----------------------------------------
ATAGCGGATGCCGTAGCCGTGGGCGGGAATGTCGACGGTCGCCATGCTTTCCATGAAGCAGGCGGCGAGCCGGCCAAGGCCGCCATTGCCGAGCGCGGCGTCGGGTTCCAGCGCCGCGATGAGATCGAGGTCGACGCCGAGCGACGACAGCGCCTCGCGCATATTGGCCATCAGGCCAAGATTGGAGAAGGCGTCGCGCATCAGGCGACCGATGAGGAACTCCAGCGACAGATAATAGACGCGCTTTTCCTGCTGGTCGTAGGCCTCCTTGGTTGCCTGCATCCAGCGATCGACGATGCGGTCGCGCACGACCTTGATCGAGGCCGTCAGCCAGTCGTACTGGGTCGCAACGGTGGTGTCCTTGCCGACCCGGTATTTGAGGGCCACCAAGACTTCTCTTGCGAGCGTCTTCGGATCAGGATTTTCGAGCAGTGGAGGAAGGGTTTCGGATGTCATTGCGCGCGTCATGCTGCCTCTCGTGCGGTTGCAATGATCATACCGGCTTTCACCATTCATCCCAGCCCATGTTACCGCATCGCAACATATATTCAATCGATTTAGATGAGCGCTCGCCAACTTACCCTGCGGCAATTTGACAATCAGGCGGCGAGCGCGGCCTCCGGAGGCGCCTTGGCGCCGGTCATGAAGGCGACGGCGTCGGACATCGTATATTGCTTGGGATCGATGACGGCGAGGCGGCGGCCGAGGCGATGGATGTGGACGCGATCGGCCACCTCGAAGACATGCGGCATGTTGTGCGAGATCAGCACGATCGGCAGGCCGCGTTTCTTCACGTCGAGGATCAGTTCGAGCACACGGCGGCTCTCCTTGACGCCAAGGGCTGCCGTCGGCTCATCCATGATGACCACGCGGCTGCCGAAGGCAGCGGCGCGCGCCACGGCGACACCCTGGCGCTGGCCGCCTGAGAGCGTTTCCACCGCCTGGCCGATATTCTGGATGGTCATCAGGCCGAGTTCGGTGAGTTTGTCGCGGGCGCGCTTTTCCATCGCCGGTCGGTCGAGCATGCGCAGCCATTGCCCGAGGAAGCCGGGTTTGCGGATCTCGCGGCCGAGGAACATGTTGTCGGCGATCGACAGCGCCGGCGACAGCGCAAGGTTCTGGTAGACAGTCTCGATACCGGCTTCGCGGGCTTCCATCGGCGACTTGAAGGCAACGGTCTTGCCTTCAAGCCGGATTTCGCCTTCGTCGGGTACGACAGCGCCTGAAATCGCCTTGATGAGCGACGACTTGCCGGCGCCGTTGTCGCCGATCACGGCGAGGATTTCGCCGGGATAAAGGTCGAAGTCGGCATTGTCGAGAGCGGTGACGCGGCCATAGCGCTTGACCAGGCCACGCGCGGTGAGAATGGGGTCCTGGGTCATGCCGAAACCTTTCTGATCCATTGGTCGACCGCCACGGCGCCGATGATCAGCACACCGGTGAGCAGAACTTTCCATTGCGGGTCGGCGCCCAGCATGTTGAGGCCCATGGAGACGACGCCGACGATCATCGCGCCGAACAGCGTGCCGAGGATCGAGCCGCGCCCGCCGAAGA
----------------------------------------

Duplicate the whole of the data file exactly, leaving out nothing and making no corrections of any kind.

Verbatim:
ATAGCGGATGCCGTAGCCGTGGGCGGGAATGTCGACGGTCGCCATGCTTTCCATGAAGCAGGCGGCGAGCCGGCCAAGGCCGCCATTGCCGAGCGCGGCGTCGGGTTCCAGCGCCGCGATGAGATCGAGGTCGACGCCGAGCGACGACAGCGCCTCGCGCATATTGGCCATCAGGCCAAGATTGGAGAAGGCGTCGCGCATCAGGCGACCGATGAGGAACTCCAGCGACAGATAATAGACGCGCTTTTCCTGCTGGTCGTAGGCCTCCTTGGTTGCCTGCATCCAGCGATCGACGATGCGGTCGCGCACGACCTTGATCGAGGCCGTCAGCCAGTCGTACTGGGTCGCAACGGTGGTGTCCTTGCCGACCCGGTATTTGAGGGCCACCAAGACTTCTCTTGCGAGCGTCTTCGGATCAGGATTTTCGAGCAGTGGAGGAAGGGTTTCGGATGTCATTGCGCGCGTCATGCTGCCTCTCGTGCGGTTGCAATGATCATACCGGCTTTCACCATTCATCCCAGCCCATGTTACCGCATCGCAACATATATTCAATCGATTTAGATGAGCGCTCGCCAACTTACCCTGCGGCAATTTGACAATCAGGCGGCGAGCGCGGCCTCCGGAGGCGCCTTGGCGCCGGTCATGAAGGCGACGGCGTCGGACATCGTATATTGCTTGGGATCGATGACGGCGAGGCGGCGGCCGAGGCGATGGATGTGGACGCGATCGGCCACCTCGAAGACATGCGGCATGTTGTGCGAGATCAGCACGATCGGCAGGCCGCGTTTCTTCACGTCGAGGATCAGTTCGAGCACACGGCGGCTCTCCTTGACGCCAAGGGCTGCCGTCGGCTCATCCATGATGACCACGCGGCTGCCGAAGGCAGCGGCGCGCGCCACGGCGACACCCTGGCGCTGGCCGCCTGAGAGCGTTTCCACCGCCTGGCCGATATTCTGGATGGTCATCAGGCCGAGTTCGGTGAGTTTGTCGCGGGCGCGCTTTTCCATCGCCGGTCGGTCGAGCATGCGCAGCCATTGCCCGAGGAAGCCGGGTTTGCGGATCTCGCGGCCGAGGAACATGTTGTCGGCGATCGACAGCGCCGGCGACAGCGCAAGGTTCTGGTAGACAGTCTCGATACCGGCTTCGCGGGCTTCCATCGGCGACTTGAAGGCAACGGTCTTGCCTTCAAGCCGGATTTCGCCTTCGTCGGGTACGACAGCGCCTGAAATCGCCTTGATGAGCGACGACTTGCCGGCGCCGTTGTCGCCGATCACGGCGAGGATTTCGCCGGGATAAAGGTCGAAGTCGGCATTGTCGAGAGCGGTGACGCGGCCATAGCGCTTGACCAGGCCACGCGCGGTGAGAATGGGGTCCTGGGTCATGCCGAAACCTTTCTGATCCATTGGTCGACCGCCACGGCGCCGATGATCAGCACACCGGTGAGCAGAACTTTCCATTGCGGGTCGGCGCCCAGCATGTTGAGGCCCATGGAGACGACGCCGACGATCATCGCGCCGAACAGCGTGCCGAGGATCGAGCCGCGCCCGCCGAAGA